LONG BEACH — Long Beach city projects are chugging along as February nears.

Long Beach City Council’s Jan. 22 meeting highlighted a variety of city projects and issues. Topics discussed included the Bolstad restrooms renovation; the city’s biosolids treatment facility; a fee waiver; city funding requests; the city’s sewer plan; beach wheelchairs; and Fourth of July fireworks.

Long Beach City Council’s next meeting is at 7 p.m. on Feb. 4 in Long Beach City Hall, 115 Bolstad Avenue. The public is welcome to attend.

Bolstad restrooms

Councilors were given an update on the city’s Bolstad restrooms renovation project.

Councilors rejected all of the city’s bids in September 2018 because they were higher than budgeted for. After rejecting the bids, Mayor Jerry Phillips and City Administrator David Glasson worked on reconfiguring the city’s project design.

The city’s current bathroom design includes a men’s restroom, a women’s restroom and two family restrooms. The facilities will be handicap accessible.

The city is in the process of accepting bids again, with the hopes of having renovations finished this summer.

“To me, this project has drug on way too long,” Phillips said.

Biosolids treatment

The council approved a bid award for a dewatering screw press. The press separates liquids and solids. It will be used at the city’s regional biosolids treatment facility.

The bid award went to Port Angeles’ FKC Company. FKC was the sole project bidder for $400,493.

Train Depot fee waiver

Councilors approved a Train Depot rental fee for the United States Army Corps of Engineers. The Corps will use the depot on March 15 for a training event on Army permits and processes.

The event will be one of many through the Corps’ Southwest Washington Outreach Program. The course is free and open to the public.

“These events serve to improve understanding of the permit process, identify and elaborate on the requirements of a complete permit application, provide a point of contact, and to give the opportunity for people to engage in general discussion and ask questions about specific projects,” states the Corps’ fee waiver request.

Funding requests

The city sent two funding requests to Jay Personius, Port of Peninsula executive director. The requests are for additional beach shelters and an updated sound system.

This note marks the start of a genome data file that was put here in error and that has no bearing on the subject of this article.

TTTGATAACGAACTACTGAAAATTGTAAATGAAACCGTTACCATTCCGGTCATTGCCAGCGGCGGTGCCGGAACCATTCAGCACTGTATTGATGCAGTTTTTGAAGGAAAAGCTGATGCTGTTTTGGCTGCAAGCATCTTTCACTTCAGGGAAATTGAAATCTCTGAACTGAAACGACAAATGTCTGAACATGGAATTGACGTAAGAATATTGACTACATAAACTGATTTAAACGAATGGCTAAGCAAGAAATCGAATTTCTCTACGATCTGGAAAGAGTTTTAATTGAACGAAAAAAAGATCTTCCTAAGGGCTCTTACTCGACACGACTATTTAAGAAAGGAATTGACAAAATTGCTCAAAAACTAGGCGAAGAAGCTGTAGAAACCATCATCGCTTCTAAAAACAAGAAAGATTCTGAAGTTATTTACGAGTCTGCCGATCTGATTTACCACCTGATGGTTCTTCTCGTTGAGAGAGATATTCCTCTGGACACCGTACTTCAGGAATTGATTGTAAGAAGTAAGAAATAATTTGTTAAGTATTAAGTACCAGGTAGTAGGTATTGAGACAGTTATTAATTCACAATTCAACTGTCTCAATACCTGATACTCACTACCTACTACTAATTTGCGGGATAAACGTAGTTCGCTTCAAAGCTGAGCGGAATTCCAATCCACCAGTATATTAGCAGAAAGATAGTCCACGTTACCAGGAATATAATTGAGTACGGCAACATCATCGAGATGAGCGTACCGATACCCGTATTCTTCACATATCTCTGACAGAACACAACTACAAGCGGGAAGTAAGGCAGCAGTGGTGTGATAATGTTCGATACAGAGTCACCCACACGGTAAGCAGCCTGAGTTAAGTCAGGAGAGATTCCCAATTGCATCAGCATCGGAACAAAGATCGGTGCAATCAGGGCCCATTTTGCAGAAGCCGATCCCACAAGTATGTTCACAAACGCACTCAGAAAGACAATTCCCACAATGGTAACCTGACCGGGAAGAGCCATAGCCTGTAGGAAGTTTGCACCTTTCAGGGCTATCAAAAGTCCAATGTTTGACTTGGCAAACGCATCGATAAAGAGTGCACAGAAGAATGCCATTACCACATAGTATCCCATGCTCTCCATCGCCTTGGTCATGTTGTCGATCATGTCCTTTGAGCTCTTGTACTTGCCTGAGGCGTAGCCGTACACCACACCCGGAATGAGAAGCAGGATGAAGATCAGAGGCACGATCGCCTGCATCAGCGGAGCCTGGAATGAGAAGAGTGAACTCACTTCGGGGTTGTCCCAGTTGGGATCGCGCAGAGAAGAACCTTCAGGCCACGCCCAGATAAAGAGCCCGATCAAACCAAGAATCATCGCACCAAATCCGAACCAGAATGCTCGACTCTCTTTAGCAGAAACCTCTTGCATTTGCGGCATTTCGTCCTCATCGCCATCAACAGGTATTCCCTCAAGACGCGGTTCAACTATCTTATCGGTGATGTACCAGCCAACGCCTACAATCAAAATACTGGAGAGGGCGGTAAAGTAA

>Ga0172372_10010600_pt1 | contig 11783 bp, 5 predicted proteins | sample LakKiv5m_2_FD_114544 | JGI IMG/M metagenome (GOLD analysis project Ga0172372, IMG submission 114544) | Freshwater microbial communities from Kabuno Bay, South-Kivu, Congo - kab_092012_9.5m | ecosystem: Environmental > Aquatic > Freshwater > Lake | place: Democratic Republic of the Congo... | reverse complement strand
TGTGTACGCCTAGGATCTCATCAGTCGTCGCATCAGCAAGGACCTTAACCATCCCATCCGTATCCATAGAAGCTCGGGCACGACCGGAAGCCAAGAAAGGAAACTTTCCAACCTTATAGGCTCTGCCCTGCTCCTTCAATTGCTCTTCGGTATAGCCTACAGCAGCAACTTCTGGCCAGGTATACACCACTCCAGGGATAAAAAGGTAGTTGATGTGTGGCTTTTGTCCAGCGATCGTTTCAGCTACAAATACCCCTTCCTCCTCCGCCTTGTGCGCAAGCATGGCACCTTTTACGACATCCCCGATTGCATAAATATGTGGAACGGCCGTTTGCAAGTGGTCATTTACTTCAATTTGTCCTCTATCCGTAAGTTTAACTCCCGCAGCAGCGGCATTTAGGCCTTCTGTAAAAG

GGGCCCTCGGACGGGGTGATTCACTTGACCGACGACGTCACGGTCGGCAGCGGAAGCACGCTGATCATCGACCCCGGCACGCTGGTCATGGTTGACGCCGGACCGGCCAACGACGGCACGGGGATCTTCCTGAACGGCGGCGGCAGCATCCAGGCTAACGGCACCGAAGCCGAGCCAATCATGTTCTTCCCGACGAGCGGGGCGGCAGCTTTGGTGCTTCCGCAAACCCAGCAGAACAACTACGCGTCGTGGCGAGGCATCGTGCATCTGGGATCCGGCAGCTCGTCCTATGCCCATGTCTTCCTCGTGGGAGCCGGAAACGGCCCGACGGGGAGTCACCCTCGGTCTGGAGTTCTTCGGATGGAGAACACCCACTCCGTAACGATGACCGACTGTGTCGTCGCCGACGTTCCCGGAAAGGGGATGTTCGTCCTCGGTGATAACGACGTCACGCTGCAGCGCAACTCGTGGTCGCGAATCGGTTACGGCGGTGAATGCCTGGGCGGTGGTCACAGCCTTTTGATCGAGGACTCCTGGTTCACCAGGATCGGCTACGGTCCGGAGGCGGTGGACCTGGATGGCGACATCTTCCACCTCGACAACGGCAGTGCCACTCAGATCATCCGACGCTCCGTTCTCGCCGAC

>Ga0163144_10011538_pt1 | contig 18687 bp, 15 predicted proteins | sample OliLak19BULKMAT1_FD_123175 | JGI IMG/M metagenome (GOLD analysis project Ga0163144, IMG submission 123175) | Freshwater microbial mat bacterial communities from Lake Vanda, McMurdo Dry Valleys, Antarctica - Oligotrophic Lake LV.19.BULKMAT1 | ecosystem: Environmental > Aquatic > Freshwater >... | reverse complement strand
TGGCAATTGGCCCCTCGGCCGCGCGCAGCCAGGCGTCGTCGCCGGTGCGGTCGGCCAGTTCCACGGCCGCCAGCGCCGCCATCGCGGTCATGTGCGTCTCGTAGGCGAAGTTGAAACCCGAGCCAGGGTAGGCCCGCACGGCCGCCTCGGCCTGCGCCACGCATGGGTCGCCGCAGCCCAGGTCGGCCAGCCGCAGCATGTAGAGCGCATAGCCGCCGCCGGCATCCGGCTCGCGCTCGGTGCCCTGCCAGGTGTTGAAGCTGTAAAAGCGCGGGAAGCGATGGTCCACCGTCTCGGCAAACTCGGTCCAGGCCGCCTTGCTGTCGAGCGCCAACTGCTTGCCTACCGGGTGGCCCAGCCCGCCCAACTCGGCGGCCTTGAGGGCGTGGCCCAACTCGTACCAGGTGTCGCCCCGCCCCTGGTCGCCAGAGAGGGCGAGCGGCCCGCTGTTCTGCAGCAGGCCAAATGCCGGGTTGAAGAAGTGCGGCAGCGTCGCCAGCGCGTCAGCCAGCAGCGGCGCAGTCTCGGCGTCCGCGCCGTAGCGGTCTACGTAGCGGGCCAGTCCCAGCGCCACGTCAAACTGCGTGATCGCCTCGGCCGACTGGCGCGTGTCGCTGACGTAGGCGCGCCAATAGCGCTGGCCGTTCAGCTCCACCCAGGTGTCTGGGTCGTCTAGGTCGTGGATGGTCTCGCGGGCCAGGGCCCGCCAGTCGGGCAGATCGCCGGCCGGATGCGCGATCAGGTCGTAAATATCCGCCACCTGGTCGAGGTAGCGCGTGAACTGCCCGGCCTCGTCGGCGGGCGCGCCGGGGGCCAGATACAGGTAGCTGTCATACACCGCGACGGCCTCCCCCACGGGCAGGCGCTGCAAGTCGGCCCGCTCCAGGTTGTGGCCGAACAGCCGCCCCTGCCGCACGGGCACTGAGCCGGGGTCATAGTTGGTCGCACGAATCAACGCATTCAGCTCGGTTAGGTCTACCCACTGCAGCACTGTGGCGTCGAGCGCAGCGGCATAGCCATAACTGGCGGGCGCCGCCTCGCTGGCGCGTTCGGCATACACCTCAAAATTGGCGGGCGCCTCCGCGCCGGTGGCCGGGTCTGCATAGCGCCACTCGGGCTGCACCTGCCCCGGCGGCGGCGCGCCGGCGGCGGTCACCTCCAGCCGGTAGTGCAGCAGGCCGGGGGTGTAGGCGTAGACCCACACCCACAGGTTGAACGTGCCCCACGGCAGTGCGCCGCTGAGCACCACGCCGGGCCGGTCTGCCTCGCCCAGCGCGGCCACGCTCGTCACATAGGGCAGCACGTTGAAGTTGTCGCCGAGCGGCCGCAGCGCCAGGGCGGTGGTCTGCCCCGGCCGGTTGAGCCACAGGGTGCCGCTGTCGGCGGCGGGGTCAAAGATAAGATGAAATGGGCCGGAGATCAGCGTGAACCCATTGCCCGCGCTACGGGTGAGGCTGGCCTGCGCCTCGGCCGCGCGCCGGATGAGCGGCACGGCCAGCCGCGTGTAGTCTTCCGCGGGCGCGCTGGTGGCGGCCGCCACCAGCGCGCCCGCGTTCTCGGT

The city has four wooden beach shelters near the Bolstad approach. The city wants to build four more shelters for the Sid Snyder approach.

“These additional shelters will keep people on the beach longer, giving them a safe and comfortable place to enjoy the natural beauty of the Peninsula,” states the city’s request.

One shelter costs about $14,000, according to the city. About $8,000 are material costs, while the remaining $6,000 is for labor costs.

The city’s sound system needs to be replaced by 2020, as it needs to be replaced roughly every eight years, according to the city. The sound system receives annual maintenance but gets damaged by fine sand and other beach conditions.

“This system is used for events that potentially bring more than 250,000 people to the Peninsula and would be hard to live without,” the request states. “Please consider funding the replacement of the sound system.”

The sound system costs $16,463.

Other business

At its Jan. 7 meeting, councilors approved an agreement between the city and Gray & Osborne. G&O will update the city’s Sewer System Comprehensive Plan. The plan is updated every 20 years and was last updated in May 1999.

Long Beach and Ocean Park recently received beach wheelchairs through an anonymous donor. Long Beach got two wheelchairs and Ocean Park one. The wheelchairs are an inclusive way for anyone to enjoy the beach.

Long Beach got three wheelchairs after City Councilor Holli Kemmer initiated the city’s beach wheelchair program. The program is currently ran by Ragan Myers, tourism and events coordinator for the City of Long Beach.

Over 50 people have used the wheelchairs since the program’s 2016 start.

July 4 fireworks

Councilors heard from two residents, Linda and Tom Wood. They suggested the city reconsider funding Fourth of July fireworks.

“Could we wait one more year?” Linda asked. “People who come to this event aren’t aware the event is ending.”

The couple suggested the city post donation boxes to raise funds for the fireworks, fund-raise throughout the community, and host a combination fireworks and laser show.

“Instead of cutting back we could grow,” Tom said. “It takes money to make money.”

The city is considering a laser light show; a collaborative fireworks show with Ilwaco and Ocean Park; and raising donations for its annual fireworks show. The fireworks show wasn’t included in the city’s 2019 budget, as part of an effort to fund other city priorities.

Alyssa Evans is a staff writer for the Chinook Observer. Contact her at 360-642-8181 or aevans@chinookobserver.com

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